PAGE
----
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Calligraphy

Five-character Couplet in Seal Script
Ch'i Pai-shih (1863-1957), Republican Period
Hanging scrolls, ink on paper, 183 x 45.4 cm

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Ch'i Pai-shih originally went by the name Ch’un-chih, but later changed it to Huang. He also had the style name P’ing-sheng and the sobriquet Pai-shih. A native of Hsiang-t’an in Hunan province, he studied carpentry as a youth and excelled at wood sculpture. At 26, he began to study calligraphy, painting, poetry, and seal carving. Later, in his sixties, he set up residence in Peking, selling paintings and carving seals for a living. He also taught at the Peking Art Academy.

This pair of scrolls transcribes a couplet composed of two lines in five characters each. The poetry reads, “A group gathers at the mountain for longevity, often appearing with cranes together.” His seal script was influenced by the study of ancient rubbings and inscriptions of the Chou, Ch’in, and Han dynasties, especially those carved on stone stelae, such as the “San-kung-shan” and the “T’ien-fa shen-ch’en”. The brushwork here is stable and strong, exhibiting the confidence of a mature and gifted calligrapher and probably representing a late work by the artist.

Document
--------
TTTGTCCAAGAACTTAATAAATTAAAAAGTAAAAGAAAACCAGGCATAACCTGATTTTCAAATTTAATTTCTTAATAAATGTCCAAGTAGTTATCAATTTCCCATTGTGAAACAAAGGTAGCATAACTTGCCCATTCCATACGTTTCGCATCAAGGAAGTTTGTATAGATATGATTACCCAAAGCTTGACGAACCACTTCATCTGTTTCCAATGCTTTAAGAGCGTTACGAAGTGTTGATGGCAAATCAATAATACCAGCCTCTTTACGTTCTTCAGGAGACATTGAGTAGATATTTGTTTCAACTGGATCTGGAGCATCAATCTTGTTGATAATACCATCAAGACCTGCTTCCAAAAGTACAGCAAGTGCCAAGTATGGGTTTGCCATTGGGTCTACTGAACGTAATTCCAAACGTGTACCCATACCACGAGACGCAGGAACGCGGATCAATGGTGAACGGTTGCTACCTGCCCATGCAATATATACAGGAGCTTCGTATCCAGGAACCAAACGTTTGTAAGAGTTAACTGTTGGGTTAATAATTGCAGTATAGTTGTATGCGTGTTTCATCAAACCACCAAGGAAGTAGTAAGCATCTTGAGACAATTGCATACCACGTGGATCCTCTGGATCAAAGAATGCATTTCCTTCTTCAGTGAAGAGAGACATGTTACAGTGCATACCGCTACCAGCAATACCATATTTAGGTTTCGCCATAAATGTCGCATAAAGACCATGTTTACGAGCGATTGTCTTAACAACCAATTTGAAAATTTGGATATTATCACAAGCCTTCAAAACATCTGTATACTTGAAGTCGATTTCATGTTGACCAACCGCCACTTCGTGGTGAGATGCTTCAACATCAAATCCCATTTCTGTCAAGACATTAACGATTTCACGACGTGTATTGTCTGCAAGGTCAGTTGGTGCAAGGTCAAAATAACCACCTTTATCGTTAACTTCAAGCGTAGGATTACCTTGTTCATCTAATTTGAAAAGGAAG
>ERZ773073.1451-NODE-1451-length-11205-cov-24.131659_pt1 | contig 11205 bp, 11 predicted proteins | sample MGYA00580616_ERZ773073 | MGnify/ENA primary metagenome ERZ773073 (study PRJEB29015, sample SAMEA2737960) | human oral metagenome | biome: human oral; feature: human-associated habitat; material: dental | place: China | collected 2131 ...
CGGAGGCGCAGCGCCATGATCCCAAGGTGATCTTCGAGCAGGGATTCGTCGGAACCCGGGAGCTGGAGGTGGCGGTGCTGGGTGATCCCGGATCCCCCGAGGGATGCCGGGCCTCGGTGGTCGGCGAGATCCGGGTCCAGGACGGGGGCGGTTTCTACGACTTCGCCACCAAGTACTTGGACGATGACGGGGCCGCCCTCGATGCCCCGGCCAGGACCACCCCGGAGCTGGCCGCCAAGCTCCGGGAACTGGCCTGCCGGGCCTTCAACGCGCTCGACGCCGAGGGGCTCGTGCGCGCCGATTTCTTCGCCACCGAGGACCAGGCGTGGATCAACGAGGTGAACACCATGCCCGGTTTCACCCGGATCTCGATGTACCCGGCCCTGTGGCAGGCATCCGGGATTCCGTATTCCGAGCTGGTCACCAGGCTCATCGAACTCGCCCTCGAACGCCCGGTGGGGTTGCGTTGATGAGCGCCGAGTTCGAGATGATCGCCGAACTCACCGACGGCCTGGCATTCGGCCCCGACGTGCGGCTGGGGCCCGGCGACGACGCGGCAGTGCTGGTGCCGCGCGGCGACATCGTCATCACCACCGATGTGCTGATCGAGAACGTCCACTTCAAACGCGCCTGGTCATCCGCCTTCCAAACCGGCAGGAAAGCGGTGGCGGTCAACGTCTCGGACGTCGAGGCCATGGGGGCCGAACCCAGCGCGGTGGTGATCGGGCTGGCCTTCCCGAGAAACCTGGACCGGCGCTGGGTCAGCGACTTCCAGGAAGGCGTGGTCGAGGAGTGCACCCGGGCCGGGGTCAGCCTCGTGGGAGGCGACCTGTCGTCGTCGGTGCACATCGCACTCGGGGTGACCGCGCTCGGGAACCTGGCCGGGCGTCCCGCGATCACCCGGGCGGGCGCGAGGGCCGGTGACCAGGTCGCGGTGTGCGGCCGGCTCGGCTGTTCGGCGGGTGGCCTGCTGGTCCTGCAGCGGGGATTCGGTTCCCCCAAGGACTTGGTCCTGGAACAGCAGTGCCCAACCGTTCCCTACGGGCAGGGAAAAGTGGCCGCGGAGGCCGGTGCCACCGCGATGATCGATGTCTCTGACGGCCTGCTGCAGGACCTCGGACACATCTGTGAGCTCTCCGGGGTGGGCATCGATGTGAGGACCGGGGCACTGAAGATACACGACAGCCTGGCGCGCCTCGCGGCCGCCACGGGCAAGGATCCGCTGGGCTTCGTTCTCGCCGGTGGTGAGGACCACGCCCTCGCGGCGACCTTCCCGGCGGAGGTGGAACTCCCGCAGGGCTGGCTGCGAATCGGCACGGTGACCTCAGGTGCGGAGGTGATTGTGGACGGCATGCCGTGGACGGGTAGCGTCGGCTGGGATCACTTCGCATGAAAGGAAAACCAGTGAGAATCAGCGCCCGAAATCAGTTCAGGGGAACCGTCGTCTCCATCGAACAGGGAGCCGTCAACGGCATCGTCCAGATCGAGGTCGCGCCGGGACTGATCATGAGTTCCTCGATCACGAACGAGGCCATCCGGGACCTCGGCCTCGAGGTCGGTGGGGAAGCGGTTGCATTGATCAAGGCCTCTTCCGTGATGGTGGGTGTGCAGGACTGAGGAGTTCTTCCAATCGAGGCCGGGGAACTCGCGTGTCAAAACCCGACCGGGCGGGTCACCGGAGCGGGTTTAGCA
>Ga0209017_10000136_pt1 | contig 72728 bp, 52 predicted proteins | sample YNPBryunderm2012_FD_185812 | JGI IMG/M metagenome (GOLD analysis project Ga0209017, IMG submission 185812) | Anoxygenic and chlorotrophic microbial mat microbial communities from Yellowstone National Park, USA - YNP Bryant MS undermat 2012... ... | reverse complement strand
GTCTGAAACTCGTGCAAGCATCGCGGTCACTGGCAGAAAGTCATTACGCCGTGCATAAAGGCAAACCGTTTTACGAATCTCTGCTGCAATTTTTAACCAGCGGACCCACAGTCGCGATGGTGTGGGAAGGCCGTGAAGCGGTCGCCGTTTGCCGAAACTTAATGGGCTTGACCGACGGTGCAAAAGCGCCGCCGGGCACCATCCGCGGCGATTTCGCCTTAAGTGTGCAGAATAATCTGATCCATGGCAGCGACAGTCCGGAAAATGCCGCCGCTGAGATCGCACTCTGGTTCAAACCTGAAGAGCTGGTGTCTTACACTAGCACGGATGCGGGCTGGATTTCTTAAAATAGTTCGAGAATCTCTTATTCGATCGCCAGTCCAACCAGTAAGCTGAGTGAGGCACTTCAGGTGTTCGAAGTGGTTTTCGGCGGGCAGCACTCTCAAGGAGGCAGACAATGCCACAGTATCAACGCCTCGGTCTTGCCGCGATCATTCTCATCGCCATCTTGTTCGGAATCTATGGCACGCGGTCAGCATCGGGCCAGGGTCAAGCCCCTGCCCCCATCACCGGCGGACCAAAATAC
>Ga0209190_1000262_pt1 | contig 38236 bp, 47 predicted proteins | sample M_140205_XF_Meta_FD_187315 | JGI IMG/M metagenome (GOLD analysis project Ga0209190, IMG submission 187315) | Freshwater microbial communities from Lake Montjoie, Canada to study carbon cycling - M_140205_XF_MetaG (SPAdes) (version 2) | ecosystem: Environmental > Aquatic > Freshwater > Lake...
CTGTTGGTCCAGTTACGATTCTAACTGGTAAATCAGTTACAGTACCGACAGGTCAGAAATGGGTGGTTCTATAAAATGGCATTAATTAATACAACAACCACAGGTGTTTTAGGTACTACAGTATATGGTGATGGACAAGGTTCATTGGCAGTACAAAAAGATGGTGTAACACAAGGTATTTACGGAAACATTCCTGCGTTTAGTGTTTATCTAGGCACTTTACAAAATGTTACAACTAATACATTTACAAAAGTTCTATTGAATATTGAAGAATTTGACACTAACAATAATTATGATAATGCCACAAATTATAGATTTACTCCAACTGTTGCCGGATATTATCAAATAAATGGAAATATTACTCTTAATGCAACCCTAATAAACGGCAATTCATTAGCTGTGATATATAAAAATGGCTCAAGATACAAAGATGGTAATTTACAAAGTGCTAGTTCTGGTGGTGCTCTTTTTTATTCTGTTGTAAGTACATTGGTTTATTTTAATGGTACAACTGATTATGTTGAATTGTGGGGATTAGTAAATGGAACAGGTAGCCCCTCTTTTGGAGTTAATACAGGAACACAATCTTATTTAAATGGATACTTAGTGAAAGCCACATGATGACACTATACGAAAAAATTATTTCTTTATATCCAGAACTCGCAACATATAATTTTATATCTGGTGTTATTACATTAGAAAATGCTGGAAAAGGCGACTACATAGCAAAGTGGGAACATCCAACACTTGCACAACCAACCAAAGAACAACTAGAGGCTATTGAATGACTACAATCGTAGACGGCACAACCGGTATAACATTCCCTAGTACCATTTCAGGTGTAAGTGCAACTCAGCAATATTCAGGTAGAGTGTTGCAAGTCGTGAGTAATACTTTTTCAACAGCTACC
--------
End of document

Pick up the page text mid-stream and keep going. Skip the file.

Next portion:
This couplet was donated to the National Palace Museum by Mr. Ts'ai Chen-nan.
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